• Canada should reform the listing process, as well as the appeal procedures, associated with its no-fly list. The government should adopt stricter criteria for listing, and the decision to list an individual should not be left exclusively to the Minister of Public Safety. Rather, this decision should be made by a committee of high-level security officials in order to ensure greater oversight. Furthermore, there needs to be greater transparency in the appeal process. The Canadian government should allow for appellants to be represented by a “Special Advocate,” as is the case in closed-door security certificate proceedings. The government must also introduce a solution for individuals who have been improperly flagged because their name matches that of someone on the list.

 

 

[i] Canadian Civil Liberties Association. (September 12, 2017). Ten things you need to know about Bill C-69. Retrieved from https://ccla.org/ten-things-need-know-bill-c-59/

[ii] CJPME. (March 2015). Bill C-51 and implications for Canadian freedoms.

[iii] Canadian Civil Liberties Association. (September 12, 2017). Ten things you need to know about Bill C-69. Retrieved from https://ccla.org/ten-things-need-know-bill-c-59/

[iv] CJPME. (March 2015). Bill C-51 and implications for Canadian freedoms.

[v] CJPME. (March 2015). Bill C-51 and implications for Canadian freedoms.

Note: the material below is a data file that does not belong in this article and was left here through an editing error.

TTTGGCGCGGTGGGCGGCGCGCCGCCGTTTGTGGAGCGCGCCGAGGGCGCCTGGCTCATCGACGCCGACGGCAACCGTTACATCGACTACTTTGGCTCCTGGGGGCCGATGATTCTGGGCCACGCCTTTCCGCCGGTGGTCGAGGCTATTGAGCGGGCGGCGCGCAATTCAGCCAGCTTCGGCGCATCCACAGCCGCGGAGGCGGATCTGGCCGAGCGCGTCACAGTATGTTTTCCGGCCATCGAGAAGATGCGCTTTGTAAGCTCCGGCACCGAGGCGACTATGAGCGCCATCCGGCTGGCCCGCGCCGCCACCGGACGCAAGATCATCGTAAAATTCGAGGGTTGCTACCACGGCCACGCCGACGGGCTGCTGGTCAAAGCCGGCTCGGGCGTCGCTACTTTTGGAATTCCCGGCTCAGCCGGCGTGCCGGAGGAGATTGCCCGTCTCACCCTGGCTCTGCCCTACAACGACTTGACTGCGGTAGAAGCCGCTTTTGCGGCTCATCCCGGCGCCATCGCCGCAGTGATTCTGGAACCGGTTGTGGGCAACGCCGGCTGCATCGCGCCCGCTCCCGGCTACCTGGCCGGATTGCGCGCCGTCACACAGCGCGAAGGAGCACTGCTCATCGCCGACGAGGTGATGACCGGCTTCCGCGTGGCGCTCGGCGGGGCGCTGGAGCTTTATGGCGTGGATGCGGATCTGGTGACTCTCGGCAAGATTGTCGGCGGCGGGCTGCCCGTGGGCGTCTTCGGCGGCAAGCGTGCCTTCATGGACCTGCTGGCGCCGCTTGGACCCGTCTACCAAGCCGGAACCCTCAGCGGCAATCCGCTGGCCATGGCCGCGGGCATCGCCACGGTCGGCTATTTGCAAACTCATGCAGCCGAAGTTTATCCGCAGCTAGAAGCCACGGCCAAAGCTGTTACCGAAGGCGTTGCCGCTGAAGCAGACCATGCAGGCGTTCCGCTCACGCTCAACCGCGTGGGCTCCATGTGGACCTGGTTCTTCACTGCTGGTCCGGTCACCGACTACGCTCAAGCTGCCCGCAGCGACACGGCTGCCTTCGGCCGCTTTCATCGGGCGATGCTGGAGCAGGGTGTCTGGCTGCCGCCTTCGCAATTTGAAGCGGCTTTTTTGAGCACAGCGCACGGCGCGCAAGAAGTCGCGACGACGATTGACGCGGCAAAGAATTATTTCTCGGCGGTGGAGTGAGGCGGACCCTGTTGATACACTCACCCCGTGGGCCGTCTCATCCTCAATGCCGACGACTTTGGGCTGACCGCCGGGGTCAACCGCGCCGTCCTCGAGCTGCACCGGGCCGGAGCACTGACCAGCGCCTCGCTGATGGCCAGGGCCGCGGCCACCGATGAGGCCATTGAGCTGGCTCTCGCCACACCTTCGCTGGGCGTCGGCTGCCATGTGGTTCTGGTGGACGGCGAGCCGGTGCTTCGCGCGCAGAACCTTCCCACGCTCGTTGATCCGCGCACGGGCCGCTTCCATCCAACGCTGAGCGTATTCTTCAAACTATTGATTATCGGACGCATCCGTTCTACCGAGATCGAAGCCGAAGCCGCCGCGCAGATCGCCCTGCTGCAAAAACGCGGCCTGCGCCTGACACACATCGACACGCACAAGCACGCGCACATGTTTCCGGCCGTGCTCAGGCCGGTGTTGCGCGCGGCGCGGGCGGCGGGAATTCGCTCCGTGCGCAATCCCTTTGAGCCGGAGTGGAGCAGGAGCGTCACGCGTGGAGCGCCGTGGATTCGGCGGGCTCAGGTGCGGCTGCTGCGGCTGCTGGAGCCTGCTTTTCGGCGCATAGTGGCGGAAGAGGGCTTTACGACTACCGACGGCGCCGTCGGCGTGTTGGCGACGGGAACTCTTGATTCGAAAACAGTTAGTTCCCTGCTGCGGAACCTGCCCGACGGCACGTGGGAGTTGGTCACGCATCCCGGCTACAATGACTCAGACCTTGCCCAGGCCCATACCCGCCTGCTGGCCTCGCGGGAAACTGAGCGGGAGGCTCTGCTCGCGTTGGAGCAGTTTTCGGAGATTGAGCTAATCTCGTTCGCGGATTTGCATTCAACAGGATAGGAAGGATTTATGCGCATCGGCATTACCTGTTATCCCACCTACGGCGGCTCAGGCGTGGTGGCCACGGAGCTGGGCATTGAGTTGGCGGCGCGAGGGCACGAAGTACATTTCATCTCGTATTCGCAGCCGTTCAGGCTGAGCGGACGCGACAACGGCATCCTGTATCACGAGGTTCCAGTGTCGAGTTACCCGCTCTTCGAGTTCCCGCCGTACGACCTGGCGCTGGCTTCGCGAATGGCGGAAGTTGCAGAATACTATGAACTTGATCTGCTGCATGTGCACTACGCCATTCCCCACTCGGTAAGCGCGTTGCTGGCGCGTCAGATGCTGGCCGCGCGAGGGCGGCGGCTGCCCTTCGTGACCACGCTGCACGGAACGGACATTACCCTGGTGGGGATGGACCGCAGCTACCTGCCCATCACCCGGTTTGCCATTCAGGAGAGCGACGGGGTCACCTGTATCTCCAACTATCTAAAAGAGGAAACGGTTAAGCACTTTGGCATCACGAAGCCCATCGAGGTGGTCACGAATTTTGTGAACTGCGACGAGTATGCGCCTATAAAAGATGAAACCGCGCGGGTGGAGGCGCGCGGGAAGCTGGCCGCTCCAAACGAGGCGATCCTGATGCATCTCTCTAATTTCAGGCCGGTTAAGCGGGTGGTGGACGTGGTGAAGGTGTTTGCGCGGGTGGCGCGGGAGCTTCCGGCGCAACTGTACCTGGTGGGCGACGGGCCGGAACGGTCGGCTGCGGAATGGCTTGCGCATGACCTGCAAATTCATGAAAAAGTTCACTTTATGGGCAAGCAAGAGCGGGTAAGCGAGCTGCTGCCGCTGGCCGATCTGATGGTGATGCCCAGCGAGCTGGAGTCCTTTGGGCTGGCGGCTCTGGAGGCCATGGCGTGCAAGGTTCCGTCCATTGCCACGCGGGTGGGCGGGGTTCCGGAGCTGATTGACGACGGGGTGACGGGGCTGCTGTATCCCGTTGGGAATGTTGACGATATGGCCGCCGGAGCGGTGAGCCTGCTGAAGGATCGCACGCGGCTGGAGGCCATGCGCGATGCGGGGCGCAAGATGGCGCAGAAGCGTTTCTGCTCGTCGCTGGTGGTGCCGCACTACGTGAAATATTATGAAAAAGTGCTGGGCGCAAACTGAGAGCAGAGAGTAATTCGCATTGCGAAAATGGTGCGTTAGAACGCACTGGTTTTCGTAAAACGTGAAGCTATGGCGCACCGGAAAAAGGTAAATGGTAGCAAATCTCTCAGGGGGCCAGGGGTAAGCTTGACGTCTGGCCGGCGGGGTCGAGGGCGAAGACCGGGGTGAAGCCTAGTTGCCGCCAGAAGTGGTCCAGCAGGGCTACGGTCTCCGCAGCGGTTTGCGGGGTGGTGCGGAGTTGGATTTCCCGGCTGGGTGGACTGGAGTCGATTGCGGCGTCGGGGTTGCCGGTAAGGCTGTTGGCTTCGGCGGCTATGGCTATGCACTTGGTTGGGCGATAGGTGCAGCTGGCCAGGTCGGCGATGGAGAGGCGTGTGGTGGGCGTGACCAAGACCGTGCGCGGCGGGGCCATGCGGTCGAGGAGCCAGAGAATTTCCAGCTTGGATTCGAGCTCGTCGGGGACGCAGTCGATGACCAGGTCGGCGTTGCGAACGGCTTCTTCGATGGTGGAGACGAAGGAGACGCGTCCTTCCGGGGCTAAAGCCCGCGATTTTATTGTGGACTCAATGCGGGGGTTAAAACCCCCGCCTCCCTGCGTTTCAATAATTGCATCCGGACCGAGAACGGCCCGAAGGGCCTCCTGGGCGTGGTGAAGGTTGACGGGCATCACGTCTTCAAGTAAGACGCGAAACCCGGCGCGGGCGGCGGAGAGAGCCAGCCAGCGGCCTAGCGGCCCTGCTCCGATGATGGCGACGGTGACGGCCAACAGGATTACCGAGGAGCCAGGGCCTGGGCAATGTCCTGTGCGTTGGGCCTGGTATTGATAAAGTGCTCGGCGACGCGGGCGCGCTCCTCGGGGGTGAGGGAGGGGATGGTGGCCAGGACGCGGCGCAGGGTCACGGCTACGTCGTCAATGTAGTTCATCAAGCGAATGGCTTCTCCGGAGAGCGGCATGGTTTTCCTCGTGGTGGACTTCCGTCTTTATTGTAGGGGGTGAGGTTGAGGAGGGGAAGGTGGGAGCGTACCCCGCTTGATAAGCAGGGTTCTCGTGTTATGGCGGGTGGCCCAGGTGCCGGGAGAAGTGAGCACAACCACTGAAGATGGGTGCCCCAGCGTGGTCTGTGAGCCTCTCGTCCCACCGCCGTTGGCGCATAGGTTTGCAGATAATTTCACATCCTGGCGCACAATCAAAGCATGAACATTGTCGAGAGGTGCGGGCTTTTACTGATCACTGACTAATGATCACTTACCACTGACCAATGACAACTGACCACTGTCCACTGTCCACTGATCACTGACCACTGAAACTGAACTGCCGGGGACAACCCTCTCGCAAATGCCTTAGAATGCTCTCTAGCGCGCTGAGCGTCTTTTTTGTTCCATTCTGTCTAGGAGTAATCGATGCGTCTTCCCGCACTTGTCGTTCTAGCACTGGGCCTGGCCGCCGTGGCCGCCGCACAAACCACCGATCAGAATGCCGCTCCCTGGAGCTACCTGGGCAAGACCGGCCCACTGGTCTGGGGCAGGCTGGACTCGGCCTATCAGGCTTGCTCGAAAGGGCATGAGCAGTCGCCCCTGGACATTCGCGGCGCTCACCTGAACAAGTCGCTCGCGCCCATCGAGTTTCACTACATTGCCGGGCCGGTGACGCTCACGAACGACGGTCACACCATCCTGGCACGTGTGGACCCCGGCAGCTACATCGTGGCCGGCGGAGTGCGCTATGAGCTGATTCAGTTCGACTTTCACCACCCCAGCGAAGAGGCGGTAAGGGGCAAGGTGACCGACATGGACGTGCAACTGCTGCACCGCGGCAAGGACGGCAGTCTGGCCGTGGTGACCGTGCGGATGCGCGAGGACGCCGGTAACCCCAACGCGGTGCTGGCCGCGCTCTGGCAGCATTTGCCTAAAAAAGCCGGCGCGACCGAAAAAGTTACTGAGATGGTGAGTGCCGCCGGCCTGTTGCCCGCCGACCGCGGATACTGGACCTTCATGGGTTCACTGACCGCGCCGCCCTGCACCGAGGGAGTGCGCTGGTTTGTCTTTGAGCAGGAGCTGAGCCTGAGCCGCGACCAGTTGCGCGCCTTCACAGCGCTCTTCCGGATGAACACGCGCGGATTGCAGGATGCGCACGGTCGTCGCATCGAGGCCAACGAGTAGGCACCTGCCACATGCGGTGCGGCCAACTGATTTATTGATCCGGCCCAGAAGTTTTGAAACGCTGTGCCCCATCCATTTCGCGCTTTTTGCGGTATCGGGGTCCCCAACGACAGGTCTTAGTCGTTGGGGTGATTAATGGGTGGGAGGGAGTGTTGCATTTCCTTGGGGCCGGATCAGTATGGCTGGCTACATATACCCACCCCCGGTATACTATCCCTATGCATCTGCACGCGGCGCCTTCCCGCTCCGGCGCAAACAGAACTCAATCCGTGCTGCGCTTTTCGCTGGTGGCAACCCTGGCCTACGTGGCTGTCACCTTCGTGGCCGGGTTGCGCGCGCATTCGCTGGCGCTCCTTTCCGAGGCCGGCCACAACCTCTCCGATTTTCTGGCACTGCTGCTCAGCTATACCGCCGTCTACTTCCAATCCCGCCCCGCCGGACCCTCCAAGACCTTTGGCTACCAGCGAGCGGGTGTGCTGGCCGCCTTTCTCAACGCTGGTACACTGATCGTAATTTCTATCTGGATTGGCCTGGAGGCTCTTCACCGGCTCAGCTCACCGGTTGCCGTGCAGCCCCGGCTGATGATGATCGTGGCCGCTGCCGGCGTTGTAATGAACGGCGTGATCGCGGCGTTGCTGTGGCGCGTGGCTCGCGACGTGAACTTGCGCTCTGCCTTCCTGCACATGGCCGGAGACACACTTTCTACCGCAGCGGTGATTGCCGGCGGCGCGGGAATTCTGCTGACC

[vi] UN Security Council. (September 28, 2001). S/RES/1373(2001): Resolution 1373. Retrieved from https://www.unodc.org/pdf/crime/terrorism/res_1373_english.pdf

[vii] Privacy International. (2019). Guide to international law and surveillance. Retrieved from https://privacyinternational.org/sites/default/files/2019-04/Guide%20to%20International%20Law%20and%20Surveillance%202.0.pdf

[viii] Privacy International. (2019). Guide to international law and surveillance. Retrieved from https://privacyinternational.org/sites/default/files/2019-04/Guide%20to%20International%20Law%20and%20Surveillance%202.0.pdf

[ix] United Nations. (1948). The Universal Declaration of Human Rights. Retrieved from https://www.un.org/en/universal-declaration-human-rights/

[x] Office of the United Nations High Commissioner for Human Rights. (n.d.) Human rights, terrorism, and counter-terrorism. Retrieved from https://www.ohchr.org/Documents/Publications/Factsheet32EN.pdf

[xi] Canadian Civil Liberties Association. (September 12, 2017). National security accountability, oversight and review in Bill C-59. Retrieved from https://ccla.org/national-security-accountability-oversight-review/

[xii] Canadian Civil Liberties Association. (September 12, 2017). Understanding CSIS disruption powers in Bill C-59. Retrieved from https://ccla.org/understanding-csis-disruption-powers-bill-c-59/

[xiii] Canadian Civil Liberties Association. (September 12, 2017). Understanding CSIS disruption powers in Bill C-59. Retrieved from https://ccla.org/understanding-csis-disruption-powers-bill-c-59/

[xiv] Canadian Civil Liberties Association. (September 12, 2017). Mass surveillance and bulk collection in Bill C-59. Retrieved from https://ccla.org/mass-surveillance-bulk-collection-bill-c-59/

[xv] Canadian Civil Liberties Association. (September 12, 2017). Information sharing and disclosure in Bill C-59. Retrieved from https://ccla.org/information-sharing-disclosure-bill-c-59/

[xvi] Canadian Civil Liberties Association. (September 12, 2017). The No-Fly List and Bill C-59. Retrieved from https://ccla.org/no-fly-list-bill-c-59/

[xvii] Canadian Civil Liberties Association. (September 12, 2017). The No-Fly List and Bill C-59. Retrieved from https://ccla.org/no-fly-list-bill-c-59/

[xviii] Note: Please see https://noflylistkids.ca/en/home/